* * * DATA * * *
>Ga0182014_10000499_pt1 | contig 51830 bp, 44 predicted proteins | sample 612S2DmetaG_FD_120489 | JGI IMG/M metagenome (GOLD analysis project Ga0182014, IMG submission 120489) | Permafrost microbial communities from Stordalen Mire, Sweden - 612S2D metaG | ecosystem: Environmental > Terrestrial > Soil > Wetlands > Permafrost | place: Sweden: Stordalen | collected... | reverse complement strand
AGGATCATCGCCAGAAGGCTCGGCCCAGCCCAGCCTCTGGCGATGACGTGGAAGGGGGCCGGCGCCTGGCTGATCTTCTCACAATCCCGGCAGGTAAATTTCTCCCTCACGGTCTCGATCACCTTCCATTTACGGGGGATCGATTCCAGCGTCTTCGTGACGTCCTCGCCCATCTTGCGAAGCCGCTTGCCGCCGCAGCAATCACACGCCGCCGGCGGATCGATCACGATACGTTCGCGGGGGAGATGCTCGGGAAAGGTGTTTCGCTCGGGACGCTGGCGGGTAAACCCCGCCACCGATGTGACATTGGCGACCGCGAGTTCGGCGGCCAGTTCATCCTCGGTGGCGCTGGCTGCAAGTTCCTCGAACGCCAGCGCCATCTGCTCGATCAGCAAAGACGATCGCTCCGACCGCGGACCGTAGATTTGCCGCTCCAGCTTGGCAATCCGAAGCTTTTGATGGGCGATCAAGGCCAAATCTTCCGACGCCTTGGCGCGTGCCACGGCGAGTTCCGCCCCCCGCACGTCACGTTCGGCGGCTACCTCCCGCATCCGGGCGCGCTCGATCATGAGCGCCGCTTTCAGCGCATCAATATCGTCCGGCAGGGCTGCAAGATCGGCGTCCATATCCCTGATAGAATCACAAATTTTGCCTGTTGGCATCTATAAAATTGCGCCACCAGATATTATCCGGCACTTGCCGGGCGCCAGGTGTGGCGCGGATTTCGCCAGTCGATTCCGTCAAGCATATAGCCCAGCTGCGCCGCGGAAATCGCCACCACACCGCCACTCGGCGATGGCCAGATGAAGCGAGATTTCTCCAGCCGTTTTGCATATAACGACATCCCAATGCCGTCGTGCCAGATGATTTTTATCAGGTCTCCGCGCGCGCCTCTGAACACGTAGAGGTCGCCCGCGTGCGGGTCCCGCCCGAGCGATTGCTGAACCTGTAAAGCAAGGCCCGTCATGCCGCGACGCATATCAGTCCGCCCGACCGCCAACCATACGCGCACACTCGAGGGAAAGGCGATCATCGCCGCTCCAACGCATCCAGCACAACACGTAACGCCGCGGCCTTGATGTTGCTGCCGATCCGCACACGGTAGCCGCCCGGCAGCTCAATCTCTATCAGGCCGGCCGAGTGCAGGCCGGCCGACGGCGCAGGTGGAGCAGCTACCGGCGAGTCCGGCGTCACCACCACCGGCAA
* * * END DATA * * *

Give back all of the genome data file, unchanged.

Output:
>Ga0182014_10000499_pt1 | contig 51830 bp, 44 predicted proteins | sample 612S2DmetaG_FD_120489 | JGI IMG/M metagenome (GOLD analysis project Ga0182014, IMG submission 120489) | Permafrost microbial communities from Stordalen Mire, Sweden - 612S2D metaG | ecosystem: Environmental > Terrestrial > Soil > Wetlands > Permafrost | place: Sweden: Stordalen | collected... | reverse complement strand
AGGATCATCGCCAGAAGGCTCGGCCCAGCCCAGCCTCTGGCGATGACGTGGAAGGGGGCCGGCGCCTGGCTGATCTTCTCACAATCCCGGCAGGTAAATTTCTCCCTCACGGTCTCGATCACCTTCCATTTACGGGGGATCGATTCCAGCGTCTTCGTGACGTCCTCGCCCATCTTGCGAAGCCGCTTGCCGCCGCAGCAATCACACGCCGCCGGCGGATCGATCACGATACGTTCGCGGGGGAGATGCTCGGGAAAGGTGTTTCGCTCGGGACGCTGGCGGGTAAACCCCGCCACCGATGTGACATTGGCGACCGCGAGTTCGGCGGCCAGTTCATCCTCGGTGGCGCTGGCTGCAAGTTCCTCGAACGCCAGCGCCATCTGCTCGATCAGCAAAGACGATCGCTCCGACCGCGGACCGTAGATTTGCCGCTCCAGCTTGGCAATCCGAAGCTTTTGATGGGCGATCAAGGCCAAATCTTCCGACGCCTTGGCGCGTGCCACGGCGAGTTCCGCCCCCCGCACGTCACGTTCGGCGGCTACCTCCCGCATCCGGGCGCGCTCGATCATGAGCGCCGCTTTCAGCGCATCAATATCGTCCGGCAGGGCTGCAAGATCGGCGTCCATATCCCTGATAGAATCACAAATTTTGCCTGTTGGCATCTATAAAATTGCGCCACCAGATATTATCCGGCACTTGCCGGGCGCCAGGTGTGGCGCGGATTTCGCCAGTCGATTCCGTCAAGCATATAGCCCAGCTGCGCCGCGGAAATCGCCACCACACCGCCACTCGGCGATGGCCAGATGAAGCGAGATTTCTCCAGCCGTTTTGCATATAACGACATCCCAATGCCGTCGTGCCAGATGATTTTTATCAGGTCTCCGCGCGCGCCTCTGAACACGTAGAGGTCGCCCGCGTGCGGGTCCCGCCCGAGCGATTGCTGAACCTGTAAAGCAAGGCCCGTCATGCCGCGACGCATATCAGTCCGCCCGACCGCCAACCATACGCGCACACTCGAGGGAAAGGCGATCATCGCCGCTCCAACGCATCCAGCACAACACGTAACGCCGCGGCCTTGATGTTGCTGCCGATCCGCACACGGTAGCCGCCCGGCAGCTCAATCTCTATCAGGCCGGCCGAGTGCAGGCCGGCCGACGGCGCAGGTGGAGCAGCTACCGGCGAGTCCGGCGTCACCACCACCGGCAA